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Latest California wildfire impacts dealers, distributors

November 26/December 3, 2018: Volume 34, Issue 12

By Ken Ryan


The Northern California Camp Fire blaze, which sparked on Nov. 8 in Butte County, killed 88 people (203 were still listed as missing at the time of publication), burned through 153,336 acres of land and destroyed nearly 14,000 homes and in excess of 4,800 businesses and other structures. It was declared 100% contained on Nov. 25, but not before it claimed at least two floor covering dealerships in the town of Paradise—Cal-Vada Flooring and Dick’s Floor Covering.

The Camp Fire and those blazes that broke out near Malibu in November are merely the latest in a series of wildfires that have scorched the Golden State. In fact, six of the top 20 most destructive California wildfires in history have occurred in the last two years, according to the California Department of Forestry and Fire Protection (Cal Fire).

The region is left in turmoil. “Thousands are homeless in areas that do not have available temporary housing,” said Allen Gage, president of Tri-West, a top 20 flooring distributor. “And while the story has lost its drive in the mainstream news, the situation is very bleak for tens of thousands of people who have nowhere to live while trying to rebuild their lives. Thousands fled the Paradise and Magalia towns with nothing more than a few personal belongings. This area, as well as Redding, are far enough away from Sacramento that the ability to handle large-scale construction will be quite challenging.”

Authorities said the combined 2017 and 2018 fires destroyed almost 40,000 homes and commercial buildings primarily in the Santa Rosa, Napa, Redding, Lake County and Butte County areas. The 2017 fires in Napa and Santa Rosa—where over 6,000 homes were lost—have been very slow to recover. “Availability of contractors and construction workers in an area with very little tract home building going on has been one of the factors in the slow recovery,” Gage told FCNews. “The local governments indicated during the fires the building process would be streamlined. Now, a year later, that has not really been the case.”

Now, in the aftermath of Camp Fire, flooring distributors are again facing a slew of issues, including a limited pool of contractors and construction workers from which to choose and badly damaged infrastructure in areas with minimal resources to rebuild.

“Paradise and Magalia are both almost completely destroyed and will take many years to rebuild,” Gage said, noting that Paradise and Magalia are looking at roughly 10,000 job losses with no regional job resource to replace those positions. “The short labor supply will only make the recovery that much more difficult for all involved.”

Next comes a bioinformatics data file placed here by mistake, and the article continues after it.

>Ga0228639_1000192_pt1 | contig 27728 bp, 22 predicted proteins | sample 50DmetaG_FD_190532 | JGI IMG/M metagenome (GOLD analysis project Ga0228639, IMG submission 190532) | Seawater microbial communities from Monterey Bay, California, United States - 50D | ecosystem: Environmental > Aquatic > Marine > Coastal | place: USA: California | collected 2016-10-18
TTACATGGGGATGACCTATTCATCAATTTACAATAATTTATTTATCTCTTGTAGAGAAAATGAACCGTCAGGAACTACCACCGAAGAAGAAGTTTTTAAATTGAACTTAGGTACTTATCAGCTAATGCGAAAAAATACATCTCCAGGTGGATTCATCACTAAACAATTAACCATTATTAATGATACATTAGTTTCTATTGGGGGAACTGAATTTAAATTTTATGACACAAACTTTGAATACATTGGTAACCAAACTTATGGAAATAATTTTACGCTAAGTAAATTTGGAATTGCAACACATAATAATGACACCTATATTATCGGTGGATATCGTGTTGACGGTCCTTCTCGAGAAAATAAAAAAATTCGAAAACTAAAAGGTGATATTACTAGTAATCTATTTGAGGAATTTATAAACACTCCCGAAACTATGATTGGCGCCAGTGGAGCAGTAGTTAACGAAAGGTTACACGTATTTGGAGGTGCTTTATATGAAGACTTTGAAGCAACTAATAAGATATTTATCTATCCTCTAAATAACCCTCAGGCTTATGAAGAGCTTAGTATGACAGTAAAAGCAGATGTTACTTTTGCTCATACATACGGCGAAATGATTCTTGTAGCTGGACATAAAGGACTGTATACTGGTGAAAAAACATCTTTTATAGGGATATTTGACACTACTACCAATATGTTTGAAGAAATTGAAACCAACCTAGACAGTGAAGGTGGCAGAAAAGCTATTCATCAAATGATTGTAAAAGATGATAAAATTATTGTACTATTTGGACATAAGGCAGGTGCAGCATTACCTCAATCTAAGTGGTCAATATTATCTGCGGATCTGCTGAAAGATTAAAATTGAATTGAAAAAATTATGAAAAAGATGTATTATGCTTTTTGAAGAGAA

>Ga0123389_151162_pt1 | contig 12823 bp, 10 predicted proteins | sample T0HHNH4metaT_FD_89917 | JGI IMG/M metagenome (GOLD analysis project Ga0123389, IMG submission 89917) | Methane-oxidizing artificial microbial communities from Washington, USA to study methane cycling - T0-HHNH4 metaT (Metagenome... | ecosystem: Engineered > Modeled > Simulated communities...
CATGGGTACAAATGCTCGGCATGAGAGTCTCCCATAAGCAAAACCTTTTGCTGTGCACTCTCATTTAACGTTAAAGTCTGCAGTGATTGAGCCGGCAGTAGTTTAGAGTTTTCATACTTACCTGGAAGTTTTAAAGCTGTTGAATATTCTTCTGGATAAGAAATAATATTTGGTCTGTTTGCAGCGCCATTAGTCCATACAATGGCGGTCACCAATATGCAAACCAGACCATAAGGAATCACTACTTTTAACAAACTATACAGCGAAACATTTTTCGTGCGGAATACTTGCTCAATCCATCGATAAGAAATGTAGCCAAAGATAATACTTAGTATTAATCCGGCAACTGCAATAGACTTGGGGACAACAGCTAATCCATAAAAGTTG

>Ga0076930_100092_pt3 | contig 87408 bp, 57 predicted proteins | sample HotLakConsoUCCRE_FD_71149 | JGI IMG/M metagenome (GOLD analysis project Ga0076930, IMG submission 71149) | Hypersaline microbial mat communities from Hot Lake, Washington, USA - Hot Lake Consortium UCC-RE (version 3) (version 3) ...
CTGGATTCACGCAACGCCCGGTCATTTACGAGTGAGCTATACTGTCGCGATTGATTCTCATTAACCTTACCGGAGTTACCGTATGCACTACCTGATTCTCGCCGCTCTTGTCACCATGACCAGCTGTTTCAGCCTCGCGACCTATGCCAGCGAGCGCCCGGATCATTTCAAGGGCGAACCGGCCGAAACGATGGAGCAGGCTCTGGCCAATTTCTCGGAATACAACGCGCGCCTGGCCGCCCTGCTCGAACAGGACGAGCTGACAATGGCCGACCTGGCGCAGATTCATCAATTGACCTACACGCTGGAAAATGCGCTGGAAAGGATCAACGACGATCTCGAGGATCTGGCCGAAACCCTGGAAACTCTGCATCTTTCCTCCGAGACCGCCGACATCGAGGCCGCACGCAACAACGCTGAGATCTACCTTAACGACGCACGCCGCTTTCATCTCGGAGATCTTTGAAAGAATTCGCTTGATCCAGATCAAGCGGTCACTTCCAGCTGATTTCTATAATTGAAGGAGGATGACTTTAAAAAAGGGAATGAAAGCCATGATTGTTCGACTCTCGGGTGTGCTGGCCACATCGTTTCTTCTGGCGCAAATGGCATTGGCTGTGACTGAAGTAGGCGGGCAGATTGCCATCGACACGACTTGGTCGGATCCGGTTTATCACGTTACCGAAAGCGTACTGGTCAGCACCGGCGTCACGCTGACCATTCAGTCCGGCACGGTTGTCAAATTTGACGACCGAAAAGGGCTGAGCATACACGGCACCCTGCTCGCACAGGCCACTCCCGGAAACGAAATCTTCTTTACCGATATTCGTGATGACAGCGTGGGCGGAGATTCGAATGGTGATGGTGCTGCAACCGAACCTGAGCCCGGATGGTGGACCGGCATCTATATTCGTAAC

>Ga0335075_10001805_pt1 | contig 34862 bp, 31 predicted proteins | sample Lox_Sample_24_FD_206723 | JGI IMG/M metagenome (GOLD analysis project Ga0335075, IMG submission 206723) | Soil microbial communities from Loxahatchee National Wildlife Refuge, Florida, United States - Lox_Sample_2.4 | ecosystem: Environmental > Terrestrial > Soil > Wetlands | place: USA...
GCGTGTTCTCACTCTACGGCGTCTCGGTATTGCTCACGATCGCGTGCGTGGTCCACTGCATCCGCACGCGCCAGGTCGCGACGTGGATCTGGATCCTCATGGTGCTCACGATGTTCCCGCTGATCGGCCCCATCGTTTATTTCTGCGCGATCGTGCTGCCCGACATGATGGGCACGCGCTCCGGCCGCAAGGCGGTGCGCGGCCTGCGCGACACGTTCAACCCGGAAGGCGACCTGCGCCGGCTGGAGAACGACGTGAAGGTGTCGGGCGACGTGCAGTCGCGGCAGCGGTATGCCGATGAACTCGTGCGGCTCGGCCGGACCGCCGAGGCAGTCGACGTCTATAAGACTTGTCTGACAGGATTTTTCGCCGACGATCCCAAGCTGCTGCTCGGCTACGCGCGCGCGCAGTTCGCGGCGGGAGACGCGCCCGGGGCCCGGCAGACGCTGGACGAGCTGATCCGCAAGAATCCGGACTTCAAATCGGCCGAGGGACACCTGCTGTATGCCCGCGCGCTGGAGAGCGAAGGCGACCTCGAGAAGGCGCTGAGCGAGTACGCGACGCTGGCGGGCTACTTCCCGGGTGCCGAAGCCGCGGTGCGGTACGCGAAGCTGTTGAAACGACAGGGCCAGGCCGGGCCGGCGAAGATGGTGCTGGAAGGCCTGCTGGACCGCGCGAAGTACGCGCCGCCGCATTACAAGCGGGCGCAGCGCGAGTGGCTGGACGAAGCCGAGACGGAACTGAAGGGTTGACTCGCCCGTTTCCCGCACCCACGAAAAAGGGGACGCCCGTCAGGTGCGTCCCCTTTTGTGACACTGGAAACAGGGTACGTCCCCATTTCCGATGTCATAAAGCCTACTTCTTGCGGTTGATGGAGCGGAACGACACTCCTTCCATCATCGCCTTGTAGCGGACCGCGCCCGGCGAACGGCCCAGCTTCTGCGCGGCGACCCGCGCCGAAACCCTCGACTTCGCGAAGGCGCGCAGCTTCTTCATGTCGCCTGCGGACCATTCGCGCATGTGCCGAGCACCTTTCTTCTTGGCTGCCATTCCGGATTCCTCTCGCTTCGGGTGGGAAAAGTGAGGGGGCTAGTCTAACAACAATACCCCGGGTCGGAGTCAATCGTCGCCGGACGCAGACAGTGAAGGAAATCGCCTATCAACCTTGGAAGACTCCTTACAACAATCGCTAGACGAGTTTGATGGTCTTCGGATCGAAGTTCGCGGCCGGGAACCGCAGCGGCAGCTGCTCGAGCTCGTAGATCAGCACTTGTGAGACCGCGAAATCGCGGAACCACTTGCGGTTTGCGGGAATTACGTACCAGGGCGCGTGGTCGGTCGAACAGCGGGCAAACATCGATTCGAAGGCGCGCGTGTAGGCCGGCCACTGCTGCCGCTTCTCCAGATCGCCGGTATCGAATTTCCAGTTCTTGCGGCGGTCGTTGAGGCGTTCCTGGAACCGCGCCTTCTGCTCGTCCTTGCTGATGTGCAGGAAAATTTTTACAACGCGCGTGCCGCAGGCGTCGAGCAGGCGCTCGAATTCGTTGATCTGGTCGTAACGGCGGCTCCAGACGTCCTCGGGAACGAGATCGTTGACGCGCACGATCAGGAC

Air quality concerns arising from the fires also affected business. For a time, Northern California ranked as the dirtiest air in the world, according to Purple Air, an air-quality monitoring network, topping smoggy cities in both India and China.

“Business was negatively affected for 10 days in all cities within a 100-mile radius due to the poor air quality from the smoke,” said Drew Mittelstaedt, partner with Longust Distributing, which has operations in California. “The air quality was at a hazardous level from Redding all the way down to Sacramento. Scorched earth doesn’t begin to describe what happened up there.”

Jeff Hamar, president of Galleher, a top 20 flooring distributor based in Santa Fe Springs, Calif., attested to the environmental damage. “There was considerable impact to the air quality in Northern California, and many of our employees mentioned how serious the problem was.”

Some health officials warned the smoke resulting from the fire could create health hazards for workers and visibility issues for vehicles. “Shipping during the fires was very difficult as many roads were closed,” noted Steve Kleinhans, president of Big D Floor Covering Supplies, a top 20 distributor with operations in California.

A representative from Chico Carpet One Floor & Home, located about 12 miles from Paradise, told FCNews the smoke was very bad for over a week. “We had to close the store during the worst of it,” he said.

Overall, it is a cumulative effect that is devastating. “We are looking at years of recovery for both northern and southern parts of California,” Gage said.